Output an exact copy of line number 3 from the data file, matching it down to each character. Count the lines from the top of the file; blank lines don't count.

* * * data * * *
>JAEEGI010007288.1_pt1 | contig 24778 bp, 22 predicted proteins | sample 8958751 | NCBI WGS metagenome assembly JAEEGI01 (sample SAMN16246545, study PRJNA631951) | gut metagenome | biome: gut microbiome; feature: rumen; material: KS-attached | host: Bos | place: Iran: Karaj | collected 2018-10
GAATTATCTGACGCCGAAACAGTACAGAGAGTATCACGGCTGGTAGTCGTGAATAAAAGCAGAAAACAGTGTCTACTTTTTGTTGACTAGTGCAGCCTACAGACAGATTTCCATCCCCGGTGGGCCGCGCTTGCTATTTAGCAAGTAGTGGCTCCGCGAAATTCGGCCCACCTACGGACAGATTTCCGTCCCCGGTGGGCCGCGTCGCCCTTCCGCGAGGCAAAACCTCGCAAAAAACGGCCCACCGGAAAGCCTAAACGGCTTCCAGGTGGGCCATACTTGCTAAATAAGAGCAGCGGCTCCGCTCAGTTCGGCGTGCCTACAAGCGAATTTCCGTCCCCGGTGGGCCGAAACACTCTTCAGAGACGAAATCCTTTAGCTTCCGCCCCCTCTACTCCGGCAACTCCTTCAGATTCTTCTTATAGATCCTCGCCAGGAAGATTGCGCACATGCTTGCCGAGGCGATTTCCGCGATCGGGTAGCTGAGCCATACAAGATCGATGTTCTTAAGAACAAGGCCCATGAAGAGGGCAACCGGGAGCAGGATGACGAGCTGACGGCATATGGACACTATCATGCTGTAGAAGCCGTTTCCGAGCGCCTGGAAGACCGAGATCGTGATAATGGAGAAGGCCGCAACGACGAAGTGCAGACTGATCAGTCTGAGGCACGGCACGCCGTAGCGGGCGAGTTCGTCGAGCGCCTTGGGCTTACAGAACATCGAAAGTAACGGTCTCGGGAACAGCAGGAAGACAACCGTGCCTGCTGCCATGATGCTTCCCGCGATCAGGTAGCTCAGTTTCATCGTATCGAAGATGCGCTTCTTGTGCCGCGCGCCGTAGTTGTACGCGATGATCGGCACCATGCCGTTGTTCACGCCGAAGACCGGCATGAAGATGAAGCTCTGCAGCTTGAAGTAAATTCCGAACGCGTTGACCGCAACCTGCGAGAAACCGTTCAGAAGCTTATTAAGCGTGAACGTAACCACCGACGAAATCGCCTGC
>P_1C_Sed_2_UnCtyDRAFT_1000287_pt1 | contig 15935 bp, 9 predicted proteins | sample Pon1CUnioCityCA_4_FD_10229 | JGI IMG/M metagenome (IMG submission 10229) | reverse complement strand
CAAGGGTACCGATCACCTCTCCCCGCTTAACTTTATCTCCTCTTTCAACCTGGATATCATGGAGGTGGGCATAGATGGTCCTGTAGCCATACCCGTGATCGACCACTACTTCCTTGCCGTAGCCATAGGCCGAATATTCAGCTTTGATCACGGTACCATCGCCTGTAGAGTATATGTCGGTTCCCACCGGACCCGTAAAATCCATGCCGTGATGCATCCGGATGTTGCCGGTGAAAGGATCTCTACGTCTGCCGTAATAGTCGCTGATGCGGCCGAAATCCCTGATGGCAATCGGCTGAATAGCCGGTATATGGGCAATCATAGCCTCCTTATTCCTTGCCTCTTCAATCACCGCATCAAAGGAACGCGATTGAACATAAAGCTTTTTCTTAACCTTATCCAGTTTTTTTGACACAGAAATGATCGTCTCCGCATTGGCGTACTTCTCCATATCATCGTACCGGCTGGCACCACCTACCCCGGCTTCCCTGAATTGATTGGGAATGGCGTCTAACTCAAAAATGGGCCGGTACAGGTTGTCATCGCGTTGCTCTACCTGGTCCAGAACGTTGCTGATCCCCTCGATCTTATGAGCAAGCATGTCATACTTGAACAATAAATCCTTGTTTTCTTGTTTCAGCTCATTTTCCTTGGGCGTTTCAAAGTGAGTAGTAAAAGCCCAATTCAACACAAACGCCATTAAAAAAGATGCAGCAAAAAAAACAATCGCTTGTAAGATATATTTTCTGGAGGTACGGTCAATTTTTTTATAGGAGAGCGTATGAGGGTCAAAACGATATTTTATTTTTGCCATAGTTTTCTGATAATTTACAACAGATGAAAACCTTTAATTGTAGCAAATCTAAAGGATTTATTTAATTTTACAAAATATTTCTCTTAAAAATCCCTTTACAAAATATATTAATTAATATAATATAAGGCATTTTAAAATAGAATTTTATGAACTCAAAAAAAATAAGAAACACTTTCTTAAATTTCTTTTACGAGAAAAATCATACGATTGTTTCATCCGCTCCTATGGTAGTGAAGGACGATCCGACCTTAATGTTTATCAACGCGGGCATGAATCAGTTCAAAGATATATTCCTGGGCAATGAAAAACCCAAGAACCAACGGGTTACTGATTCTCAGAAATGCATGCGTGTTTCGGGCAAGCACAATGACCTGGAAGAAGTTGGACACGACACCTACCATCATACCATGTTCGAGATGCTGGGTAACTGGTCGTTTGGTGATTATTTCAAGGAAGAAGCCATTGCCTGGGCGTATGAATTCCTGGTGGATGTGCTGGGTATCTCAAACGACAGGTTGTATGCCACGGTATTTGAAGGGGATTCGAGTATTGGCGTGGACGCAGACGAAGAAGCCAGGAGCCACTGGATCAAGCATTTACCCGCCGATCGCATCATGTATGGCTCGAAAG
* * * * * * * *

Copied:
>P_1C_Sed_2_UnCtyDRAFT_1000287_pt1 | contig 15935 bp, 9 predicted proteins | sample Pon1CUnioCityCA_4_FD_10229 | JGI IMG/M metagenome (IMG submission 10229) | reverse complement strand